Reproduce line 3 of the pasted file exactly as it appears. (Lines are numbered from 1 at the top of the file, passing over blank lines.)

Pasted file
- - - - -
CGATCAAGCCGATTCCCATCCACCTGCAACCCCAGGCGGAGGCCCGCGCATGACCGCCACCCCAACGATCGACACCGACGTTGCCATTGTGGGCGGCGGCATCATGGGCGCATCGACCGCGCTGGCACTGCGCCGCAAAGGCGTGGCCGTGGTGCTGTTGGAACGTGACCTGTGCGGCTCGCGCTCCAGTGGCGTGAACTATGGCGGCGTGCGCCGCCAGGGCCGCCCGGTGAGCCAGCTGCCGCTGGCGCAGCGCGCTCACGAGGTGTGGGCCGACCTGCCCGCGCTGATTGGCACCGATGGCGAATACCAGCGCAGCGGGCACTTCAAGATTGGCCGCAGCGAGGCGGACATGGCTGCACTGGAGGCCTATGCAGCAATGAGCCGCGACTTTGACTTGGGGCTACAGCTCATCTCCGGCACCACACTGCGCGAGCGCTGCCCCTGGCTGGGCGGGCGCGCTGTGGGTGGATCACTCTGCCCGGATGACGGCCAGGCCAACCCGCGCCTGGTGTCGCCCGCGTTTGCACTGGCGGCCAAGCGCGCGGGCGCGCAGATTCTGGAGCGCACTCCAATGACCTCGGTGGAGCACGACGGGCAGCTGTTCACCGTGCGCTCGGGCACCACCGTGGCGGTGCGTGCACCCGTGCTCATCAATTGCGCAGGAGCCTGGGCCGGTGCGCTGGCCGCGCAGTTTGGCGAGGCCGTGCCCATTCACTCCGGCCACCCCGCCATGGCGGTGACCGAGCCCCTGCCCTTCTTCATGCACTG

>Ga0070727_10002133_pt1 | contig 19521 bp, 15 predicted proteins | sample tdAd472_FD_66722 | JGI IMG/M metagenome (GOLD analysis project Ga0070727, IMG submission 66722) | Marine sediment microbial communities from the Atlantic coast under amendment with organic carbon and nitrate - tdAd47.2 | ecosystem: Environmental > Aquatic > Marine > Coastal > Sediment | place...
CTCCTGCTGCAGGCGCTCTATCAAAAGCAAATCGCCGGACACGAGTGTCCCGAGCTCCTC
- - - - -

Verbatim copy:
CTCCTGCTGCAGGCGCTCTATCAAAAGCAAATCGCCGGACACGAGTGTCCCGAGCTCCTC